A recent UN report has suggested that the number of AIDS infections and associated fatalities in Pakistan over the past decade has spiked, even as it declined in other regional countries. The UNAIDS report says that countries, such as Australia, Cambodia and Thailand have managed to lower AIDS-related fatalities by 29% since 2010. Pakistan, Afghanistan and the Philippines, though, saw fatalities rise during this period. Also of concern was the fact that more than a quarter of new infections was amongst young people between 15-24 years of age. Homosexual relations between men and a rise in drug use are among the leading causes. Another reason is the low coverage of the needle-syringe programme while opioid substitution therapy services are either not available or their coverage is 10% or lower. The report suggests that this period of rising cases coincides with a decline in political and programmatic commitment, alongside punitive laws and policies and rising stigma and discrimination that block effective AIDS response.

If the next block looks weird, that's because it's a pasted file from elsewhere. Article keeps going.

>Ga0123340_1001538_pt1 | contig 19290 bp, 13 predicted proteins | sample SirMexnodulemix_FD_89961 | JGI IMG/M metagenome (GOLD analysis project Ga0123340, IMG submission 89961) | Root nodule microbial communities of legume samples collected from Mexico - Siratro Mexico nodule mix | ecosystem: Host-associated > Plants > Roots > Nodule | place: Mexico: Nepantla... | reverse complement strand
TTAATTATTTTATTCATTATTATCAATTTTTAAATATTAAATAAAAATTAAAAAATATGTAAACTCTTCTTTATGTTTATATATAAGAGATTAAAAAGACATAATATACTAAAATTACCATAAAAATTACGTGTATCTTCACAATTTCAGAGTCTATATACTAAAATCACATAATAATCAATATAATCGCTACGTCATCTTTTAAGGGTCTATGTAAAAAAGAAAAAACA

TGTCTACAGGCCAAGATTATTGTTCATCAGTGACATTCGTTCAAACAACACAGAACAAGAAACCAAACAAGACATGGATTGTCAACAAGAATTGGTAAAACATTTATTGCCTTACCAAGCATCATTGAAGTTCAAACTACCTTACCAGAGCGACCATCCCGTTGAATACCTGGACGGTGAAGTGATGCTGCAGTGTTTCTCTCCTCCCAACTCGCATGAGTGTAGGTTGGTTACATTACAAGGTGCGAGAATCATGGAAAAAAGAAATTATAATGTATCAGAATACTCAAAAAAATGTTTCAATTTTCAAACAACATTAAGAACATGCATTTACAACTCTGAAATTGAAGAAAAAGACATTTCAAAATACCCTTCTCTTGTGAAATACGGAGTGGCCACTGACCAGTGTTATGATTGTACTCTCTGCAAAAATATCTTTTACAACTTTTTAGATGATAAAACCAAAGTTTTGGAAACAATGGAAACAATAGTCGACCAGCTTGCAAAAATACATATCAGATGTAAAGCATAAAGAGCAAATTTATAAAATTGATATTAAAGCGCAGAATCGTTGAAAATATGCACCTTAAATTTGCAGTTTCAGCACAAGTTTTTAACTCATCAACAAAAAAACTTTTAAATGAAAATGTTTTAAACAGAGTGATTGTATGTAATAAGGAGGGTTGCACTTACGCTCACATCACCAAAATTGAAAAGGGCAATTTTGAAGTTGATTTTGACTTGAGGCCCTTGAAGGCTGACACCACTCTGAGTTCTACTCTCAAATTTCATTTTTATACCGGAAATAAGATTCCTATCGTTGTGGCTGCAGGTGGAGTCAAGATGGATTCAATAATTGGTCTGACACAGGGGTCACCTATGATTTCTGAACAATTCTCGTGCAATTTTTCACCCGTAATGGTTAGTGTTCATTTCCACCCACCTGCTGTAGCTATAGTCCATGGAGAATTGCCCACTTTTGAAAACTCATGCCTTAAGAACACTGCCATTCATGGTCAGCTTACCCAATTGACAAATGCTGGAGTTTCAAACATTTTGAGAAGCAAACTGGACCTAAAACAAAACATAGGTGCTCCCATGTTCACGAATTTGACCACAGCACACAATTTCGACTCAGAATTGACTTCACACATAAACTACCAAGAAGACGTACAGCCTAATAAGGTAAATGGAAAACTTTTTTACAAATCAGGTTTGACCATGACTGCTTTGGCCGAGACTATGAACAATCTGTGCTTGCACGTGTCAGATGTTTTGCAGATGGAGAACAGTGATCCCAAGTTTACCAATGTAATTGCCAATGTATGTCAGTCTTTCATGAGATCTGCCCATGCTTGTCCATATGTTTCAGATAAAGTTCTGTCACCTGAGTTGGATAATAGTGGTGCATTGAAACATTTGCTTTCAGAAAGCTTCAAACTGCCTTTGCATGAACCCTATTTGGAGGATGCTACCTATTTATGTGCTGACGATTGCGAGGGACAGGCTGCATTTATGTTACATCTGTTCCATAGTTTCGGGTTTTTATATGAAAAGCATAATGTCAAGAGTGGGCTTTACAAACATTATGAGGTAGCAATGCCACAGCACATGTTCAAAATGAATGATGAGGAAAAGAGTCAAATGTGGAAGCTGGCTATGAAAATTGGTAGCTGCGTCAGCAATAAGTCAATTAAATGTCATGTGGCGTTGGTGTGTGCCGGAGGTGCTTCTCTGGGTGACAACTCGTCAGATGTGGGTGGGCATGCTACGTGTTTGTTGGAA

According to Parliamentary Secretary for Health Dr Nausheen Hamid, there are an estimated 183,000 AIDS patients in the country; and of them, 25, patients are registered and provided free treatment at 45 centres nationwide. She concedes that the stigma attached to AIDS means people prefer to conceal the disease and only seek testing and treatment when in critical condition. The impacts of stigma, poor practices of reusing medical equipment — whether in drug or clinical settings — along with certain social practices have already led to the outbreak in Larkana recently. Our AIDS programme was never a top priority but the emergence of several other health emergencies seem to have pushed this one to the backburner and would have collapsed without support from the civil society and donor organisations. Like some other diseases, the government needs to treat AIDS as a medical emergency and increase testing and treatment coverage.
Published in The Express Tribune, July 11th, 2020.